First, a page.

Published in nine volumes between 1759 and 1766, Laurence Sterne's comic meta-novel, The Life and Opinions of Tristram Shandy, Gentleman, remains one of the most engaging reflections on the nature of The Book. The text purports, as the title indicates, to set out the "autobiography" of Tristram Shandy, however, the birth of the hero, which the author sets about to discuss on the first page, does not finally occur until volume iv and he is not breeched until volume vi. Instead the novel largely concerns itself with events and personages from before the author's birth: his father Walter's obsession with the influence of the proper name on a man's character, his Uncle Toby's hobby of re-enacting famous sieges, the death of Yorick the Parson from the ill-effects of rumour--these are among the many, many little tales the novel tells.
What the story is about, however, is of secondary importance to how it is told. Tristram Shandy is thoroughly performative, not so much a story but an extended act of and meditation on story-telling. Sterne's narrative logic is one which favours the endless freeplay, the infinite possibilities of writing over the exigencies of plot, the logic of cause and effect and the desire for closure. Each time our narrator verges on a new event, or we think that we are about to pick up the thread of a previous storyline, the text suddenly veers off on yet another tangent. This is Shandy's logic of digression:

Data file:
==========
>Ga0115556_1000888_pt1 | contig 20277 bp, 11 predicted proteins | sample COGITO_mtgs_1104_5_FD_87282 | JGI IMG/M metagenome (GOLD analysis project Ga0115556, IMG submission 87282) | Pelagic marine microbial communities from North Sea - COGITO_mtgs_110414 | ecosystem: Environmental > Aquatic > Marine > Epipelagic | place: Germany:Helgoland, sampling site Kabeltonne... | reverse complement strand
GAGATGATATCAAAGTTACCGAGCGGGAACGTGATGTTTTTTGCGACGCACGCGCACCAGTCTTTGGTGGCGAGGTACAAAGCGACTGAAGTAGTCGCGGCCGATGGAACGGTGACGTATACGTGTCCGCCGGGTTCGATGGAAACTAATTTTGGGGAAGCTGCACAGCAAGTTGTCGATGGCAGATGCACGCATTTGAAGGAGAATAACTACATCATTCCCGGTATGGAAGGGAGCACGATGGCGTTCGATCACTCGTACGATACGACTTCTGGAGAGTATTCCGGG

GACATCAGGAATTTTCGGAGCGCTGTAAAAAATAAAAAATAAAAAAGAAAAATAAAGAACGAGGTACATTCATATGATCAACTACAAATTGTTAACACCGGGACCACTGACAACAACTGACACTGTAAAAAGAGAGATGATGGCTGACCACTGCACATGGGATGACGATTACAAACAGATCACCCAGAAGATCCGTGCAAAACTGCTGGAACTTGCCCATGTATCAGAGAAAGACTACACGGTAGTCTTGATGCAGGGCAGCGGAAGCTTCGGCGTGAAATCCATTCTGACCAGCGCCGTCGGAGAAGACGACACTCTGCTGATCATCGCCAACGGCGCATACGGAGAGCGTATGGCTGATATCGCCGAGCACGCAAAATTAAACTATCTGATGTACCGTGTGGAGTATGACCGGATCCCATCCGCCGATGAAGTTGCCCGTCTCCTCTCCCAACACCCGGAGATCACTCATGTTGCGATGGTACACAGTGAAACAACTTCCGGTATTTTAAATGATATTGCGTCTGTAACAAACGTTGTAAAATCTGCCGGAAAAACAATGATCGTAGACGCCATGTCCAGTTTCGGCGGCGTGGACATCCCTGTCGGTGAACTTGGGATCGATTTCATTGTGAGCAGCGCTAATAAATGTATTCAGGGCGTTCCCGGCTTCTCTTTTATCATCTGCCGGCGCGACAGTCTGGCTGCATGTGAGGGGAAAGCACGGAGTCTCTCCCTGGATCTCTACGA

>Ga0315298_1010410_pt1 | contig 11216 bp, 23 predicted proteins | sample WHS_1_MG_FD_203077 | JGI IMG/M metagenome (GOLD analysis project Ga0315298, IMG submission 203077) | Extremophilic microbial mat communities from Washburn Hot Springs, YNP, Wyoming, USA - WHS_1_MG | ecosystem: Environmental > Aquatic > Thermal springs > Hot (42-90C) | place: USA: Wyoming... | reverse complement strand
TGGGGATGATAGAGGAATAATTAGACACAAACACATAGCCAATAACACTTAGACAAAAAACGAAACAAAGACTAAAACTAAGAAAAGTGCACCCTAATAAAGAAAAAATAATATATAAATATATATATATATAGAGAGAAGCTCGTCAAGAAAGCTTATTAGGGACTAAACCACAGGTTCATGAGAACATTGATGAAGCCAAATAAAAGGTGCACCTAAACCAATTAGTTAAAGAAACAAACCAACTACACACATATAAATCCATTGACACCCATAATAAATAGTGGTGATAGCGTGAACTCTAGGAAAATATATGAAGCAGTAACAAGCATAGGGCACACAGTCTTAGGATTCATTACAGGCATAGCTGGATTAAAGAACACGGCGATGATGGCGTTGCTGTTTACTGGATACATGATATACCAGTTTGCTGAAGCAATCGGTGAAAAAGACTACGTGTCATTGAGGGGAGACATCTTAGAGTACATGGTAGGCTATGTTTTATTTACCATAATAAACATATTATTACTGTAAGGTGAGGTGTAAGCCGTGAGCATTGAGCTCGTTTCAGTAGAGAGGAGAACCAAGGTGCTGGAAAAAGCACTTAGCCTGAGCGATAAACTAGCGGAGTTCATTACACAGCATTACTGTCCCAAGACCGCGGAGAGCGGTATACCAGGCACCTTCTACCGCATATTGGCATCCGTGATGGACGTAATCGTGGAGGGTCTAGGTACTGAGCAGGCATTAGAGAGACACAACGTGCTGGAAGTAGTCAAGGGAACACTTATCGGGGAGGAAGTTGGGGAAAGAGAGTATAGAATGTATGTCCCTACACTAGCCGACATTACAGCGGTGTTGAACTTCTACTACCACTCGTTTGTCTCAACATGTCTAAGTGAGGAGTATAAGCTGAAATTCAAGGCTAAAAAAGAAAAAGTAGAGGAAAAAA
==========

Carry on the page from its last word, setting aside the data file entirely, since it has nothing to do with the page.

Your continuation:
Digressions, incontestably, are the sunshine;--they are the life, the soul of reading;--take them out of this book for instance,--you might as well take the book along with them; [...] restore them to the writer;--he steps forth like a bridegroom,--bids All hail; brings in variety, and forbids appetite to fail. (95)
Sterne's self-reflexive commentary is an aspect of Tristram Shandy's critique of the book as a material object. Sterne employs a number of techniques to call attention to the materiality of the text and undermines the apparent "naturalness" of its faux conversational tone. A cross appears when Dr. Slop crosses himself, a black page "mourns" the death of Yorick, squiggly graphs indicate the progress of the narrative line, blank pages appear to represent pages torn out and a very different kind of blank page is offered to the reader for the purpose of composing his or her own description of Widow Wadman's beauty. Moreover, supposedly mis-placed chapters suddenly appear out of sequence--all of these are not only very funny, but insightful critiques of the illusion of linguistic transparency offered by the traditional readerly text.
With its heterogeneous materials, non-linear narrative, regular appeals to the reader, and self-reflexive commentary on the nature of the book, Tristram Shandy anticipates many of the techniques of hypertext fiction. Though it achieves its effects in part because the reader is still forced to proceed through the text page by page, from beginning to end (and thus its frustration of linearity becomes all the more apparent), Sterne's novel remains not only a rich resource of ideas and techniques for writers (and readers) interested in the possibilities of the writerly text, but a perfect meeting of formal innovation and comic genius.